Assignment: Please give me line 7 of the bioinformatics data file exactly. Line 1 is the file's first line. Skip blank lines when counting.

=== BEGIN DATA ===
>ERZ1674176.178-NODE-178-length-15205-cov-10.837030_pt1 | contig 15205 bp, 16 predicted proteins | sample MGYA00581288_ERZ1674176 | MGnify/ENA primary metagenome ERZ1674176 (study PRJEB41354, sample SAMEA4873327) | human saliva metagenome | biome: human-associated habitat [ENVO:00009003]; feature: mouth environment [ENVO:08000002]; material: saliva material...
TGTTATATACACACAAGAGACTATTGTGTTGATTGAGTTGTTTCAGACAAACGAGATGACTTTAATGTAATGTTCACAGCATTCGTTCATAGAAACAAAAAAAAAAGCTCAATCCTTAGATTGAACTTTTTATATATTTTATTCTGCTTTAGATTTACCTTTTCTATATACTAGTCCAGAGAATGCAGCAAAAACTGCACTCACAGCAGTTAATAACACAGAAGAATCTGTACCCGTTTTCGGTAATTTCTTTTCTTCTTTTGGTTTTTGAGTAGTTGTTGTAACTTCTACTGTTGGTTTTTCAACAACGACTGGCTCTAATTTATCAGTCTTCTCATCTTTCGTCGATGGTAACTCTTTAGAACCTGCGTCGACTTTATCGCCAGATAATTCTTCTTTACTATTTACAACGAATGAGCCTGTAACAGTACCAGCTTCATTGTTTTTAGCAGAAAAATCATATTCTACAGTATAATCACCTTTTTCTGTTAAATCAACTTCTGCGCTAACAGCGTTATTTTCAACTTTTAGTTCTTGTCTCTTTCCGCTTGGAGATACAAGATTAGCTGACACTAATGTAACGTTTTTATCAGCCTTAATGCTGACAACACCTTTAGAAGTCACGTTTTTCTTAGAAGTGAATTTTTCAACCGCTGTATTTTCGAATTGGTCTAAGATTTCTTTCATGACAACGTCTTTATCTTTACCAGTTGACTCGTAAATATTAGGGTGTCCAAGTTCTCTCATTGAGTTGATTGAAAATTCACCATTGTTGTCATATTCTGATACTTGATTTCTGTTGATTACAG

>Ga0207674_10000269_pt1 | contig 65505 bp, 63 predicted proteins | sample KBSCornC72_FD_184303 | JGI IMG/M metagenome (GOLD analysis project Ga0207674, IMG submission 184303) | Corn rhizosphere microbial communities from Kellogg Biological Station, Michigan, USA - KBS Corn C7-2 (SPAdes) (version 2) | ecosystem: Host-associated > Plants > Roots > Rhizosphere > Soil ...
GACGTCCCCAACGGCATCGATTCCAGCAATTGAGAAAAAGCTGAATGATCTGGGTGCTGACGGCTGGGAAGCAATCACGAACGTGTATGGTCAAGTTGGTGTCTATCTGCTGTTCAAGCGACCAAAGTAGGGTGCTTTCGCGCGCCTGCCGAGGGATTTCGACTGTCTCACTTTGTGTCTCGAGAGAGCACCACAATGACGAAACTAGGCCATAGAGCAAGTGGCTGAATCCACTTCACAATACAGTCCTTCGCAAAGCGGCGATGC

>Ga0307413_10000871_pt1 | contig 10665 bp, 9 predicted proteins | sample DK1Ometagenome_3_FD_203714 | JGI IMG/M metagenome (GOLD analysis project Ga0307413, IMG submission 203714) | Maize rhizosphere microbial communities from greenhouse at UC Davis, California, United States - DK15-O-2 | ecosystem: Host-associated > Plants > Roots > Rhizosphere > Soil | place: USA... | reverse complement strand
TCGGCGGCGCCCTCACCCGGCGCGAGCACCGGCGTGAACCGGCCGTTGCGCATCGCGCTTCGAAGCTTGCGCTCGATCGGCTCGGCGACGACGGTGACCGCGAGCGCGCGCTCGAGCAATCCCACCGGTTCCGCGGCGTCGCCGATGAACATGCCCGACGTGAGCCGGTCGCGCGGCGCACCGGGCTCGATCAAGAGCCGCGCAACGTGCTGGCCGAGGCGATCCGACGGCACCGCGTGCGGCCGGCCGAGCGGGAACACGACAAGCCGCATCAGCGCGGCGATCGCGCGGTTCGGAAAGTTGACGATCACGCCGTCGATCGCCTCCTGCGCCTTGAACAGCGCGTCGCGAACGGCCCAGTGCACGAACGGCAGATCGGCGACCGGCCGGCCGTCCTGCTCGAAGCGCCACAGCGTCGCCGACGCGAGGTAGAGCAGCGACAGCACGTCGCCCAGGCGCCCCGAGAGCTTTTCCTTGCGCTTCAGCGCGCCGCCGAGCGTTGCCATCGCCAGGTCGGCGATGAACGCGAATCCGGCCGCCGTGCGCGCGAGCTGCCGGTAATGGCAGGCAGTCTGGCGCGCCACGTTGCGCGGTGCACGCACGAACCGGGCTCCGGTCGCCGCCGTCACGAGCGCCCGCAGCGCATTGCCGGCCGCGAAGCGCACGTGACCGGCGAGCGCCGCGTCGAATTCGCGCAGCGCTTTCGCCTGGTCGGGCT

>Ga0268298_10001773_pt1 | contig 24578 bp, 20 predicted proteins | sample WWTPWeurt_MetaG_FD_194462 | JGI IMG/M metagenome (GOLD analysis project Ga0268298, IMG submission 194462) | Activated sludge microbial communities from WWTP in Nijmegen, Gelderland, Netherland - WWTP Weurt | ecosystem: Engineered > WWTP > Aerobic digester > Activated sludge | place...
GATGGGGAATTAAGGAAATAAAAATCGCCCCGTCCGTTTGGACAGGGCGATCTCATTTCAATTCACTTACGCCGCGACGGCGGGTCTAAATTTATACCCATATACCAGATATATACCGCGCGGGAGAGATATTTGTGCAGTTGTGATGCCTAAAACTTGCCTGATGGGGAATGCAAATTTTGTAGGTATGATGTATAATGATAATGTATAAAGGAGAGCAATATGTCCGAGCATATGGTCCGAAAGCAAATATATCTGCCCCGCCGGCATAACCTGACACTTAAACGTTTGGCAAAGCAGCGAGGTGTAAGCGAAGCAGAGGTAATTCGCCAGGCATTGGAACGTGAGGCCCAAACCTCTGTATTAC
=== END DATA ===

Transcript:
>Ga0268298_10001773_pt1 | contig 24578 bp, 20 predicted proteins | sample WWTPWeurt_MetaG_FD_194462 | JGI IMG/M metagenome (GOLD analysis project Ga0268298, IMG submission 194462) | Activated sludge microbial communities from WWTP in Nijmegen, Gelderland, Netherland - WWTP Weurt | ecosystem: Engineered > WWTP > Aerobic digester > Activated sludge | place...